1. Limited time only! Sign up for a free 30min personal tutor trial with Chegg Tutors
    Dismiss Notice
Dismiss Notice
Join Physics Forums Today!
The friendliest, high quality science and math community on the planet! Everyone who loves science is here!

Math Math-Heavy Computer Science

  1. Nov 7, 2016 #1
    Hello PF, I'm a high school student in a math and science program. I'm currently planning on doing a double major in math and computer science, and I have a couple questions. Firstly, are there areas of computer science that heavily use math and require originality? I understand that most likely I will end up in a computer science job, but I would like to work in an area that heavily draws on mathematics in its problem solving. I'm aware of theoretical computer science, which would seem to be great for me, but are there significant job opportunities in industry for it?

    And also, I'm beginning to be concerned that I may not be as good at math as I thought I was. I'm getting to the "wall" I've heard about where I'm starting to have to study to get A's in math (currently in accelerated trig), and the fact that I seemed to hit this wall so early makes me worry that eventually my intellect just won't be good enough to succeed in higher mathematics. As I am only a high school student, I'm unsure if this is the case. I've read a lot about various areas of math, but I don't know enough to make sense of most of it. I am having a good time reading through Pinter's A Book of Abstract Algebra though.

    Thanks, and any advice is appreciated.
     
  2. jcsd
  3. Nov 7, 2016 #2

    FactChecker

    User Avatar
    Science Advisor
    Gold Member

    You might want to look into Operations Research. It combines a lot of math and computer science for solving optimization problems. The techniques include computer simulation, statistics, linear and nonlinear programming (optimization of linear and nonlinear problems).

    Another area that might interest you is control laws. It is often in the aerospace engineering department, which would require a lot of other aero subjects. Control law design includes very interesting mathematics.
     
  4. Nov 7, 2016 #3

    QuantumQuest

    User Avatar
    Gold Member

    As a piece of advice, don't hasten to conclude if you're good or not at math. It's quite a bit early. University math is a whole different world from high school math. You definitely build a strong base studying hard at high school, but critical thinking is what is needed for university. I highly recommend taking a look at Keith Devlin's course "Introduction to Mathematical Thinking".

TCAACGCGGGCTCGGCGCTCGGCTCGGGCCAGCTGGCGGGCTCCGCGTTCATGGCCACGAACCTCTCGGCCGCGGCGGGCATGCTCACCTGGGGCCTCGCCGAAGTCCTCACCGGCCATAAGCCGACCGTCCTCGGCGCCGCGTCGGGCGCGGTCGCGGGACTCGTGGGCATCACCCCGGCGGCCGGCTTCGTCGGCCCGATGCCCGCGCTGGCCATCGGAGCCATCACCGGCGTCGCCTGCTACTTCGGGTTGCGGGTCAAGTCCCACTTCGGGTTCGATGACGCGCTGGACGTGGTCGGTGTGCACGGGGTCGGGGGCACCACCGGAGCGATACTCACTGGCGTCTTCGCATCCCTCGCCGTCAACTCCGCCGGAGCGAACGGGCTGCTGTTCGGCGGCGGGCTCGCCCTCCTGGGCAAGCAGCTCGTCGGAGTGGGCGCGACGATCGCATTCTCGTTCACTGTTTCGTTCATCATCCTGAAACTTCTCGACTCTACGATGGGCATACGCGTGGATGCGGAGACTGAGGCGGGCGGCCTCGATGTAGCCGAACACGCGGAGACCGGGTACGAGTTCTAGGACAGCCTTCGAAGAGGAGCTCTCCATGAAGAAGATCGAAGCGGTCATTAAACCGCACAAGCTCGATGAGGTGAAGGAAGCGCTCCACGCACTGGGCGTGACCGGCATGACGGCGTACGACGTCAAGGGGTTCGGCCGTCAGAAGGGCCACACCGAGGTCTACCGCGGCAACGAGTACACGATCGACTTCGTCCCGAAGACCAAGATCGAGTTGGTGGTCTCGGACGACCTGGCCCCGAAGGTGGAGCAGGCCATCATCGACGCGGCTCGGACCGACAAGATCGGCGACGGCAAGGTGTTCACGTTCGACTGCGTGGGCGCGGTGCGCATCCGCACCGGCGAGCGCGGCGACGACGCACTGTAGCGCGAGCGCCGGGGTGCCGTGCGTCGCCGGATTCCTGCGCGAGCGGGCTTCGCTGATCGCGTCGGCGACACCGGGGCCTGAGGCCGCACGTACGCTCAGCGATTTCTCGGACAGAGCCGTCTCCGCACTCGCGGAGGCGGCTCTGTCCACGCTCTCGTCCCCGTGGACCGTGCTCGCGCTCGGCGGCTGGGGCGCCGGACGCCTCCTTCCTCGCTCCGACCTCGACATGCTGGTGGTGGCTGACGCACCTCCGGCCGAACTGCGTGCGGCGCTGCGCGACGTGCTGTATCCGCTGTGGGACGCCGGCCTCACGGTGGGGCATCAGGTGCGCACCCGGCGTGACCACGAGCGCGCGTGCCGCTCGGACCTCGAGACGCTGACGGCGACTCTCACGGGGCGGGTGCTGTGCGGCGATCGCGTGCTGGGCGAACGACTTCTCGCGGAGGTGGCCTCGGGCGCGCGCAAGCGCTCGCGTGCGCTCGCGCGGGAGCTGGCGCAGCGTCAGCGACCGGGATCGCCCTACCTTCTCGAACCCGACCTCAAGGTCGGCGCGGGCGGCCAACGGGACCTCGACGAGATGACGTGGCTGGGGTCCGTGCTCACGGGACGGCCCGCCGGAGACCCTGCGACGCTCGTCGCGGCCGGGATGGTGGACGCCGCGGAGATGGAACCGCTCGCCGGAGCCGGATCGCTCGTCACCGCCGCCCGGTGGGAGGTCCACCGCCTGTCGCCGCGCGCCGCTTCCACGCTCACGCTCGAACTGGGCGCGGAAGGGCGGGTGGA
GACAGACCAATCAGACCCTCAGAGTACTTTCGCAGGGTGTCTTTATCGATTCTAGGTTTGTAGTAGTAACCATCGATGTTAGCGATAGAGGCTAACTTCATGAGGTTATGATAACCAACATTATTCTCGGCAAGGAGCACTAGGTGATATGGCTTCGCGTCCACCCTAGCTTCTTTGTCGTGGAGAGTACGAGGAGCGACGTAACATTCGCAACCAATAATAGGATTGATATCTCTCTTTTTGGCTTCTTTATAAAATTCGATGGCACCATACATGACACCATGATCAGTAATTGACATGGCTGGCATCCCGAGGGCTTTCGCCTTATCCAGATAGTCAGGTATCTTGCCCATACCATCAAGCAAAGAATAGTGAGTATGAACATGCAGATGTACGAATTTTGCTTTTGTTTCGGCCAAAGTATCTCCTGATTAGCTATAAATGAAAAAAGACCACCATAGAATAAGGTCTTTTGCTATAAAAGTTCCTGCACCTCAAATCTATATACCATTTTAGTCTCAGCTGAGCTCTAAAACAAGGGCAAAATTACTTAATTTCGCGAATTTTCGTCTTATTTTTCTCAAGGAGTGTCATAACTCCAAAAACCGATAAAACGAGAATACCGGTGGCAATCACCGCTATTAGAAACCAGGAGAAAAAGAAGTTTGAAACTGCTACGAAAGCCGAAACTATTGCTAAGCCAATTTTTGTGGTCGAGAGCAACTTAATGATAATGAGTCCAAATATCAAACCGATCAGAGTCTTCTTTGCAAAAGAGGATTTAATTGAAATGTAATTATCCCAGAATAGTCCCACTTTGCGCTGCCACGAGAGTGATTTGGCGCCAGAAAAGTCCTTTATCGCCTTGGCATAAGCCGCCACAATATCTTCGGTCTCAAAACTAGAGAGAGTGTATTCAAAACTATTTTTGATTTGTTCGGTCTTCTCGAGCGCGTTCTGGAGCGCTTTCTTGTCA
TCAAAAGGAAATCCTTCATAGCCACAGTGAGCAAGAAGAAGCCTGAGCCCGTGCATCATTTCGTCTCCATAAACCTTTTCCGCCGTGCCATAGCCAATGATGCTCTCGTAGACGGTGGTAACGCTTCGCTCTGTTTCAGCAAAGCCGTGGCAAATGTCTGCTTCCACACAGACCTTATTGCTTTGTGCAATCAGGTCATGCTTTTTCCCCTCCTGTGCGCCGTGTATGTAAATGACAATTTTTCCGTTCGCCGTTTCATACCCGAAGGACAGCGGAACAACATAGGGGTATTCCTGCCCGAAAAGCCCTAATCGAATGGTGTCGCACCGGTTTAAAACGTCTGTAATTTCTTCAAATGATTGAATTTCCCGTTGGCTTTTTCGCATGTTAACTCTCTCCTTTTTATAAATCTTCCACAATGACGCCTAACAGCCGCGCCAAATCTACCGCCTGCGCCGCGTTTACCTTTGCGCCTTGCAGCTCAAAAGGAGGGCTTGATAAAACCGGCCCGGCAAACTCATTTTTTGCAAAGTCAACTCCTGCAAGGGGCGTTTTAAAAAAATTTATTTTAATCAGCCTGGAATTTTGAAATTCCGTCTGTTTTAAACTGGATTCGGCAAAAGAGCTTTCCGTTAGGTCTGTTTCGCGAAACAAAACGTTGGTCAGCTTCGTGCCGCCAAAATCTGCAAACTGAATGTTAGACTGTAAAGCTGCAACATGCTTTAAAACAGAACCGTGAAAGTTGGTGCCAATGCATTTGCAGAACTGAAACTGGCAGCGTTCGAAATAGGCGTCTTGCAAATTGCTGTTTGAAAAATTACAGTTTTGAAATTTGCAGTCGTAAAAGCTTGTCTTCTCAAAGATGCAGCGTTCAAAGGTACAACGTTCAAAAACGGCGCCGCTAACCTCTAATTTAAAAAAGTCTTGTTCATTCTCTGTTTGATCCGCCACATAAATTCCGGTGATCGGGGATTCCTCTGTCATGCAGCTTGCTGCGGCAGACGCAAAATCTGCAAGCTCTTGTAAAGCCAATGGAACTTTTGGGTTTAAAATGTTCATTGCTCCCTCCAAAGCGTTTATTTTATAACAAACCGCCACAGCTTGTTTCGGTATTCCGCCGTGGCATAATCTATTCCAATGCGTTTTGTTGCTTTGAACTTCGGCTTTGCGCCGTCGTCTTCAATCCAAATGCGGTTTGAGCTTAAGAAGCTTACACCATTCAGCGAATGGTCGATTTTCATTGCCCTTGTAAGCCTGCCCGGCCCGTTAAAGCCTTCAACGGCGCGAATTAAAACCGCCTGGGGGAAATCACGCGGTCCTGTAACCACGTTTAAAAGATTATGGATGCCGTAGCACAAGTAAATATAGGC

Computer Science is all about algorithms, so you see the profound relation to math from the outset. Now, if you mean dealing heavily with math all the time, Theoretical CS is your thing. About job opportunities, it depends on what is the market in your country or where you intend to work and how good can you get. The second is obviously even more important, so you have to roll up your sleeves and work for it.
     
  5. Nov 7, 2016 #4
    Thank both of you very much! I'll definitely look into those subjects and that course. For theoretical computer science, I guess what I'd like to know is if companies like Google or Amazon would have any interest in theoretical computer science. Is there any market for it in the United States?
     
  6. Nov 7, 2016 #5
    Theoretical computer scientists are employed in nearly every industry. If you want an example of unexpected job opportunities, I know one who got a "temporary" job at a library just out of college, and got taken on permanently and promoted due to how useful his problem solving skills were.
     
  7. Nov 7, 2016 #6
    Wow, I definitely wasn't expecting that! Thanks very much, now I'm really excited about this!
     
Know someone interested in this topic? Share this thread via Reddit, Google+, Twitter, or Facebook

Have something to add?
Draft saved Draft deleted